Sertulicium Spirin, Volobuev & K.H. Larss., gen. nov.
Index Fungorum number: MB 833941; Facesoffungi number: FoF
Etymology: Sertulum (Lat., noun)—a small chaplet. Basidiocarps effused, very thin to rather thin (usually up to
0.1 mm thick), pruinose or waxy. Hymenophore smooth. Hyphal structure monomitic; all hyphae clamped, CB (+). Cystidia mostly absent, hyphidia rarely present, simple. Basidia clavate, with 4–6 sterigmata, normally not collapsing at the apex. Basidiospores thin-walled (but the wall distinct), narrowly ellipsoid to cylindrical, inamyloid, acyanophilous, contents homogeneous and CB (+). On rotten wood of decid- uous trees and conifers.
Generic type: Corticium niveocremeum Höhn. & Litsch.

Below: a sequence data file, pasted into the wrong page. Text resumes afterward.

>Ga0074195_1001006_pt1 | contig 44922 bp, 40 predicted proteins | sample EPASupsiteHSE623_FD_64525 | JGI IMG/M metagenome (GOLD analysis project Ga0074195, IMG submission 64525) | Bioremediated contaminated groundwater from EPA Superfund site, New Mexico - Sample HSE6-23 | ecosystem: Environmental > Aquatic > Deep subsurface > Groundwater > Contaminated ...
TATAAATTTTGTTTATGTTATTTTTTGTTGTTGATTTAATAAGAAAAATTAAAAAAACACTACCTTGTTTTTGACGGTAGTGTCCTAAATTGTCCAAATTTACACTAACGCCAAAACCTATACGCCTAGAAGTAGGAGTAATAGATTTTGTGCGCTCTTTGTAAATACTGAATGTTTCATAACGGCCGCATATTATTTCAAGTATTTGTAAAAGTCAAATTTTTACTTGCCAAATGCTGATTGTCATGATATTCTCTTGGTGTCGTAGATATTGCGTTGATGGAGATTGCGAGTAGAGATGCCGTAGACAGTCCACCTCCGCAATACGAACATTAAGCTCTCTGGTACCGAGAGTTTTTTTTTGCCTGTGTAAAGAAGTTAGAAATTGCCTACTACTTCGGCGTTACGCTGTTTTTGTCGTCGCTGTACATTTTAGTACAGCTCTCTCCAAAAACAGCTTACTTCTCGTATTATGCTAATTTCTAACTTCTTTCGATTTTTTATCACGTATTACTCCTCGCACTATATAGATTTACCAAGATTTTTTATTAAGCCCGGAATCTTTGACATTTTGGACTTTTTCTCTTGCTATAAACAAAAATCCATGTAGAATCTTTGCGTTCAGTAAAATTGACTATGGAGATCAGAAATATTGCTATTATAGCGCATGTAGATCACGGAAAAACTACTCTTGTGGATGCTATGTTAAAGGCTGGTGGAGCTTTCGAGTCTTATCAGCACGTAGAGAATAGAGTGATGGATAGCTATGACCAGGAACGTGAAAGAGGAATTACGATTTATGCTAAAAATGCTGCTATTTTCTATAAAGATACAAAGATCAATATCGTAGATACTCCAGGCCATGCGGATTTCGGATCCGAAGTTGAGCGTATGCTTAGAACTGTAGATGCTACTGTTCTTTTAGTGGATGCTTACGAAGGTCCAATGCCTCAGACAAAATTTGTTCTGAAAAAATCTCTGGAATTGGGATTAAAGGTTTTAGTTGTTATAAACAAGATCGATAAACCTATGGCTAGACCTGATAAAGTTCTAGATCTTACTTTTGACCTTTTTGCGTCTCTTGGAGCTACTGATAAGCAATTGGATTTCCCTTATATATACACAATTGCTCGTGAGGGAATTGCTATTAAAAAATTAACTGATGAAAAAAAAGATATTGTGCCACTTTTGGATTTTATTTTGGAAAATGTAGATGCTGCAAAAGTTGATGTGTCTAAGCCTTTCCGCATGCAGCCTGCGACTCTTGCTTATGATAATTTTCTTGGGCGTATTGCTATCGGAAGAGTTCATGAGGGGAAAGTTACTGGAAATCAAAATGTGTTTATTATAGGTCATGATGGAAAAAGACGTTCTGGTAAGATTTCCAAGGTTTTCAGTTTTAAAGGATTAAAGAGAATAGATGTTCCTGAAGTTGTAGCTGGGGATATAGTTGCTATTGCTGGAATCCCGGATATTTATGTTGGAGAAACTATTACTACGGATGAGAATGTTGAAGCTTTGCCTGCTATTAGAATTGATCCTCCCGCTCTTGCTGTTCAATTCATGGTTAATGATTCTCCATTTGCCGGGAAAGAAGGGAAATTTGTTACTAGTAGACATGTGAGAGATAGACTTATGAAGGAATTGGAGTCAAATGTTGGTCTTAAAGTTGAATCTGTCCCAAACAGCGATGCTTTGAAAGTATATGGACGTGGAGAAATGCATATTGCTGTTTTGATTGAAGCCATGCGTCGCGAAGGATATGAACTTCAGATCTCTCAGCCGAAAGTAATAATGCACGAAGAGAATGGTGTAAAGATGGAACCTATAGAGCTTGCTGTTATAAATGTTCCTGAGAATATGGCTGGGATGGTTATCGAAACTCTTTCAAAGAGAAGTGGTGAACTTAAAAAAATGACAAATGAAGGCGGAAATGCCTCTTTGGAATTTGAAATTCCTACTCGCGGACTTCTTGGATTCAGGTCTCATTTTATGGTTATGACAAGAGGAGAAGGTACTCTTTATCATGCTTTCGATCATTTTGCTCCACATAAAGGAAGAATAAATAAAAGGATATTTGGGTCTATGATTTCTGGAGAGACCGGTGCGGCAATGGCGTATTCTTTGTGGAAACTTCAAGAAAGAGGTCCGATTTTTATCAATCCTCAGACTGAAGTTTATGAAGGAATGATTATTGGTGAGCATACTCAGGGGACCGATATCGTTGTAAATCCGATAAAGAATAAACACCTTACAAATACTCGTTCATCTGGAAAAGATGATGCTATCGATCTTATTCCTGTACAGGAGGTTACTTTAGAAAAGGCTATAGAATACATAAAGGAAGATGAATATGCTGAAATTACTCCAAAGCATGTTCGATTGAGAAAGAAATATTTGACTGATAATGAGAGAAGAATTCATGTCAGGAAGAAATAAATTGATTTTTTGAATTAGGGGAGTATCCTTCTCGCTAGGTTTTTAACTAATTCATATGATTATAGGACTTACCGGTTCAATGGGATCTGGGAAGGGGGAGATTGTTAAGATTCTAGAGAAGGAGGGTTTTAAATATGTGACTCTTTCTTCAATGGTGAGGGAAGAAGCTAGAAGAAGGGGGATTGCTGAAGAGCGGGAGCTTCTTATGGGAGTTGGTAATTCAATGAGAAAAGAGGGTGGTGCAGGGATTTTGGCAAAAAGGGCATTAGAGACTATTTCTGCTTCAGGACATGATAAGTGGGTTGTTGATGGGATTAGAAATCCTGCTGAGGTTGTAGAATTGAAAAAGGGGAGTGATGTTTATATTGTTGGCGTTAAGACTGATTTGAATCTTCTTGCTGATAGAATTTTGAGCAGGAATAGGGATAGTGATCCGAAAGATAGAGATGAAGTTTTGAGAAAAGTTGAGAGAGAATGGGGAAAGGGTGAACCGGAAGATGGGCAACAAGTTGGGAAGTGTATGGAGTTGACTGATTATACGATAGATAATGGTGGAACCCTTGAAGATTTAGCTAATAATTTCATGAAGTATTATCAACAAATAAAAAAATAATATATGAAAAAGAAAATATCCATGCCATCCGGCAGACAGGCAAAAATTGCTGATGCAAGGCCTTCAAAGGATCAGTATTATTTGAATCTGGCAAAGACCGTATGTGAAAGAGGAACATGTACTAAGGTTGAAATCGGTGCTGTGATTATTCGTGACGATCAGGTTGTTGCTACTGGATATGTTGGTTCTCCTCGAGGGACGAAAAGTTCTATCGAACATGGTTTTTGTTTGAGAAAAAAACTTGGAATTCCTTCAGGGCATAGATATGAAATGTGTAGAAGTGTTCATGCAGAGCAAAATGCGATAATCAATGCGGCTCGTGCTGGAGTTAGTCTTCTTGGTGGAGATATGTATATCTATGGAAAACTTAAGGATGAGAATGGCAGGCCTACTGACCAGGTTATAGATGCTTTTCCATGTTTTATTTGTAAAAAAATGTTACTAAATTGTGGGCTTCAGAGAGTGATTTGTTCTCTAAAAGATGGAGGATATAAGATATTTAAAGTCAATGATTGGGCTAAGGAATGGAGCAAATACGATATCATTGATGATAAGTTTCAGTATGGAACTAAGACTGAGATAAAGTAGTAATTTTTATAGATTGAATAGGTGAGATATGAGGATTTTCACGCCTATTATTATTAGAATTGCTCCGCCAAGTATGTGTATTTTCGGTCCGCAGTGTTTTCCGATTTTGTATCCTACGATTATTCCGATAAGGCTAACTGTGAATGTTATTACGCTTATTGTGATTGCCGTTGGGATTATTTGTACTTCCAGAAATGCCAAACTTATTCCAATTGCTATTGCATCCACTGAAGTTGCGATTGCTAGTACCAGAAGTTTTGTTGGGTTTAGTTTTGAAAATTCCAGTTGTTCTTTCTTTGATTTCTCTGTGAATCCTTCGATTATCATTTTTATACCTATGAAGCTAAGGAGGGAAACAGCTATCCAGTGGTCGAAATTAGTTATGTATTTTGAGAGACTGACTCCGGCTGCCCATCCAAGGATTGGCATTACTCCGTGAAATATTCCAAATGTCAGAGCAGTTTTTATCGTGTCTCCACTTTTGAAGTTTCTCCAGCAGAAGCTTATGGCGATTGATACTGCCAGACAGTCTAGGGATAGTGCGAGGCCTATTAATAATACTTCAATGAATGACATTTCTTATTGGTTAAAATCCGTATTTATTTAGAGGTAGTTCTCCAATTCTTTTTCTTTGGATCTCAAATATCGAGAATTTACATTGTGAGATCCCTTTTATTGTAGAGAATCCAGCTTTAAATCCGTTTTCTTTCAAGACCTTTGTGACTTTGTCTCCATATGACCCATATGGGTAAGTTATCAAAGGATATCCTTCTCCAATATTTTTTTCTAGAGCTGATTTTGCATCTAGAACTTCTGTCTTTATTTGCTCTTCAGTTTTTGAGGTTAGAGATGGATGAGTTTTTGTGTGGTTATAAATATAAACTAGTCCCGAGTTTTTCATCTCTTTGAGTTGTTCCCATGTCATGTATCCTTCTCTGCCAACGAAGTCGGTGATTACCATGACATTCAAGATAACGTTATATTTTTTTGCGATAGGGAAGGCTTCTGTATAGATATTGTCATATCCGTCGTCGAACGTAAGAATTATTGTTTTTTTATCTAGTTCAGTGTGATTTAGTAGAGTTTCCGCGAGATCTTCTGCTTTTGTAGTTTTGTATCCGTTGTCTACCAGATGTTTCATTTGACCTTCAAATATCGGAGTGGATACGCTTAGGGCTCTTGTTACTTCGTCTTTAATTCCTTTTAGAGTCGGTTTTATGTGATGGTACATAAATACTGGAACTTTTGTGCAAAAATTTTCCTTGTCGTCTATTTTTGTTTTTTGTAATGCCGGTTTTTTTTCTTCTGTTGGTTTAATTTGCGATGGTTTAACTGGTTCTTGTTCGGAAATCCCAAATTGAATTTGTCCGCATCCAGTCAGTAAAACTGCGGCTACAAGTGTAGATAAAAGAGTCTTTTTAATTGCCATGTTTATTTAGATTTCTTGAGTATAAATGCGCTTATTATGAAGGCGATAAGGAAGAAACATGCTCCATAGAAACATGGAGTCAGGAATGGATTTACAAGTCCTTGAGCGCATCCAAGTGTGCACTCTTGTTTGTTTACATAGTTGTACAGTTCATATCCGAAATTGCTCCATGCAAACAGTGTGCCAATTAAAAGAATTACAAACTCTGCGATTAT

Morphological differences between Sertulicium and Sistotremastrum s. str. cannot be easily grasped due to the extreme anatomical simplicity of their representa- tives. Nevertheless, some distinguishing characters are indicated here awaiting more in-depth analysis in the future. First, all but one Sertulicium spp. are extremely thin fungi consisting of a few subicular hyphae and the overlying subhymenium. The subicular hyphae are scattered; i.e., they do not produce hyphal strands so characteristic for most Sistotremastrum s. str. species studied by us. The only exception is Sertulicium granuliferum, having the most elaborate fructifications in the genus. Its basidiocarps start their development as radially arranged hyphal bundles becoming quickly cov- ered by randomly arranged hyphae and finally indiscern- ible. In contrast, in Sistotremastrum s. str. subicular hy- phal strands can be detected even in senescent basidiocarps if hyphae are not totally collapsed. Second, basidia in all Sertulicium spp. bear up to six sterigmata while at least some Sistotremastrum s. str. species are strictly four-sterigmatic. Moreover, apical parts of basidia in the latter genus often collapse, and hymenial cells of this kind dominate in well-developed and in senescent basidiocarps. Such apically collapsing basidia may occur in Sertulicium spp., too, but they are as a rule rare. Finally, all Sertulicium spp. have a smooth hymenial surface while about a half of the currently known Sistotremastrum spp. have a hydnoid hymenophore.